Gov. Brown should sign the bill, and then Congress should apply overtime pay to agricultural work and end other discriminatory employment-law provisions. California is the most successful agricultural production state; about one-third of the nation’s farmworkers are employed there. Not only do farmworkers outside California deserve an end to discrimination in labor laws, but agricultural businesses in California should not have to compete with growers that save money on labor costs because the federal law and their state laws discriminate against farmworkers in employment laws.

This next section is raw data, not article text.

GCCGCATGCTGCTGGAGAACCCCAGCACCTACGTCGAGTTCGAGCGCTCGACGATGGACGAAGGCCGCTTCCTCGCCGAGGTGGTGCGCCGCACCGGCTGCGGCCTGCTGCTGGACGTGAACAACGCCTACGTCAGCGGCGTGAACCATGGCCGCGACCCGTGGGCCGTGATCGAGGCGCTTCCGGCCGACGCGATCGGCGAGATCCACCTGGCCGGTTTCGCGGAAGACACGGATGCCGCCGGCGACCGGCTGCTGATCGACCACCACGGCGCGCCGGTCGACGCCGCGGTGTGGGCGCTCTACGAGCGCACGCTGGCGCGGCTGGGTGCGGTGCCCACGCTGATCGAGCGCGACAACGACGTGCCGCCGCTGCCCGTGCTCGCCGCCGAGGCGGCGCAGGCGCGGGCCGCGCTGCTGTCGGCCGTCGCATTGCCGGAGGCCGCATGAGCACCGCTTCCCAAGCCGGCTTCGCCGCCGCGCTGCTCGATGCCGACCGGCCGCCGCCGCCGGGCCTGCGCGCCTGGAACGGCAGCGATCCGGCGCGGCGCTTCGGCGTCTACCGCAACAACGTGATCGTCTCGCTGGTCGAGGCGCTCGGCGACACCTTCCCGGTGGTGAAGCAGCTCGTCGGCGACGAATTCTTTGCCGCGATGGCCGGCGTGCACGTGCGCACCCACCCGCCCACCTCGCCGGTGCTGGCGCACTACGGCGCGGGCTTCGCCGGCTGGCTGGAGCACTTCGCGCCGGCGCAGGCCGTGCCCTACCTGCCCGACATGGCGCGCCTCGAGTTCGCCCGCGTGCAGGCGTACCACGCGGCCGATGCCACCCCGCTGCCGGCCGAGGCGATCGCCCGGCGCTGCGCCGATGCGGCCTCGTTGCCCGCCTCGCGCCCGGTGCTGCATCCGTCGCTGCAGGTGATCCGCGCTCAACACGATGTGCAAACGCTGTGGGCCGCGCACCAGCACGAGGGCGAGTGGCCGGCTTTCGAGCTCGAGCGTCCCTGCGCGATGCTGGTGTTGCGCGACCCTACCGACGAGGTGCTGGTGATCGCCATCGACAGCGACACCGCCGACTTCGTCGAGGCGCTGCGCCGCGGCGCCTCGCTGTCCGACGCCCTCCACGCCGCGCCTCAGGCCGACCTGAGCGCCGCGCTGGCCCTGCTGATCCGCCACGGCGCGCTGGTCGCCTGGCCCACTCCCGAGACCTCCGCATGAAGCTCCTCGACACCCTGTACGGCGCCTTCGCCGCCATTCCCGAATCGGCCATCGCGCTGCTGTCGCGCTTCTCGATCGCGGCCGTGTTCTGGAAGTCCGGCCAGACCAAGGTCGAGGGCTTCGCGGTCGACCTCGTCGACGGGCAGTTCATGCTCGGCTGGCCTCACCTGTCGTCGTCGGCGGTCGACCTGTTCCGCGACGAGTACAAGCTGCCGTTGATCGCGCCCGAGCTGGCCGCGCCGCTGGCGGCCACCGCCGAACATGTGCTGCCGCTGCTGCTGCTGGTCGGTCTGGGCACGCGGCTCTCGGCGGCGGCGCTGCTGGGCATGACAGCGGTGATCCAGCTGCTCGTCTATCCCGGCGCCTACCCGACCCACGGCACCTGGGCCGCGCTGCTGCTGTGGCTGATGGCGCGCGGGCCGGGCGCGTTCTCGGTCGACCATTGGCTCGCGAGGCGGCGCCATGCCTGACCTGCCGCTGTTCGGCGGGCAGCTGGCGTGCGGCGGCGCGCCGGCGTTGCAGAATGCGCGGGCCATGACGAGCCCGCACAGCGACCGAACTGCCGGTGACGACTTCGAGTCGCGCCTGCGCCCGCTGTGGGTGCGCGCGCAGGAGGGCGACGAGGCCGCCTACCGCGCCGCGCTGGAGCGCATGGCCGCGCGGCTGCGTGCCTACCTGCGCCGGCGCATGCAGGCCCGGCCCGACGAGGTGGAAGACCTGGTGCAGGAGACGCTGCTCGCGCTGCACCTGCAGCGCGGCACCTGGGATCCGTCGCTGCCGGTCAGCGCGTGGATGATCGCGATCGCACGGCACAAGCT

We all want to feel good about the food we purchase and consume, and the continuing discrimination in employment laws against farmworkers – the people who produce our food – perpetuates a stain on our food system that should be eradicated. Overtime pay for farmworkers: it’s time.

 

by Bruce Goldstein, President Farmworker Justice
(0 total comments)